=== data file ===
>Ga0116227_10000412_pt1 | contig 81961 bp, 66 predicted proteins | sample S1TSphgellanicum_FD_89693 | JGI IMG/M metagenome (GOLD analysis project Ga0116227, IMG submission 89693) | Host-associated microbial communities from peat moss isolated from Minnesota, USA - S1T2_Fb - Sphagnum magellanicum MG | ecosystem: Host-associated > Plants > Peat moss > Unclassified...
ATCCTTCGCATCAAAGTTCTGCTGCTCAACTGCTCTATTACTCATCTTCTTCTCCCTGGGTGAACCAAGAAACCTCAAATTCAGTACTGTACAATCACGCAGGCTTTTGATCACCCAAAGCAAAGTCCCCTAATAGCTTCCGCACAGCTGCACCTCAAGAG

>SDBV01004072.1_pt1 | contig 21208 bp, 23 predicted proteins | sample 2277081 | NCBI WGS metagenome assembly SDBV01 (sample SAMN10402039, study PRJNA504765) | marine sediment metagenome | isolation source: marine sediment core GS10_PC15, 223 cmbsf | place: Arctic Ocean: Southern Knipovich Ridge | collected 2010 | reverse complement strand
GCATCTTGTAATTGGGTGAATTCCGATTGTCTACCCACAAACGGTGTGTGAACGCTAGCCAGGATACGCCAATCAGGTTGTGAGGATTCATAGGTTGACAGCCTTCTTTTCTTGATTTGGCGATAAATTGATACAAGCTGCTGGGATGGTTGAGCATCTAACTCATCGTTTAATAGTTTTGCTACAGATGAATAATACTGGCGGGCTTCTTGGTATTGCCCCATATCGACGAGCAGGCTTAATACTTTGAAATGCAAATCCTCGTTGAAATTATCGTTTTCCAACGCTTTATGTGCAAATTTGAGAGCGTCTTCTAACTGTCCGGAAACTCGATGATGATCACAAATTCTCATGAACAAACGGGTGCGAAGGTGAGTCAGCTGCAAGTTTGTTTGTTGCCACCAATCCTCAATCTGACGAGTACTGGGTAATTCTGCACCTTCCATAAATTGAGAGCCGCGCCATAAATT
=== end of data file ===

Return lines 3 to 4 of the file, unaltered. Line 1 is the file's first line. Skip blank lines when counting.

>SDBV01004072.1_pt1 | contig 21208 bp, 23 predicted proteins | sample 2277081 | NCBI WGS metagenome assembly SDBV01 (sample SAMN10402039, study PRJNA504765) | marine sediment metagenome | isolation source: marine sediment core GS10_PC15, 223 cmbsf | place: Arctic Ocean: Southern Knipovich Ridge | collected 2010 | reverse complement strand
GCATCTTGTAATTGGGTGAATTCCGATTGTCTACCCACAAACGGTGTGTGAACGCTAGCCAGGATACGCCAATCAGGTTGTGAGGATTCATAGGTTGACAGCCTTCTTTTCTTGATTTGGCGATAAATTGATACAAGCTGCTGGGATGGTTGAGCATCTAACTCATCGTTTAATAGTTTTGCTACAGATGAATAATACTGGCGGGCTTCTTGGTATTGCCCCATATCGACGAGCAGGCTTAATACTTTGAAATGCAAATCCTCGTTGAAATTATCGTTTTCCAACGCTTTATGTGCAAATTTGAGAGCGTCTTCTAACTGTCCGGAAACTCGATGATGATCACAAATTCTCATGAACAAACGGGTGCGAAGGTGAGTCAGCTGCAAGTTTGTTTGTTGCCACCAATCCTCAATCTGACGAGTACTGGGTAATTCTGCACCTTCCATAAATTGAGAGCCGCGCCATAAATT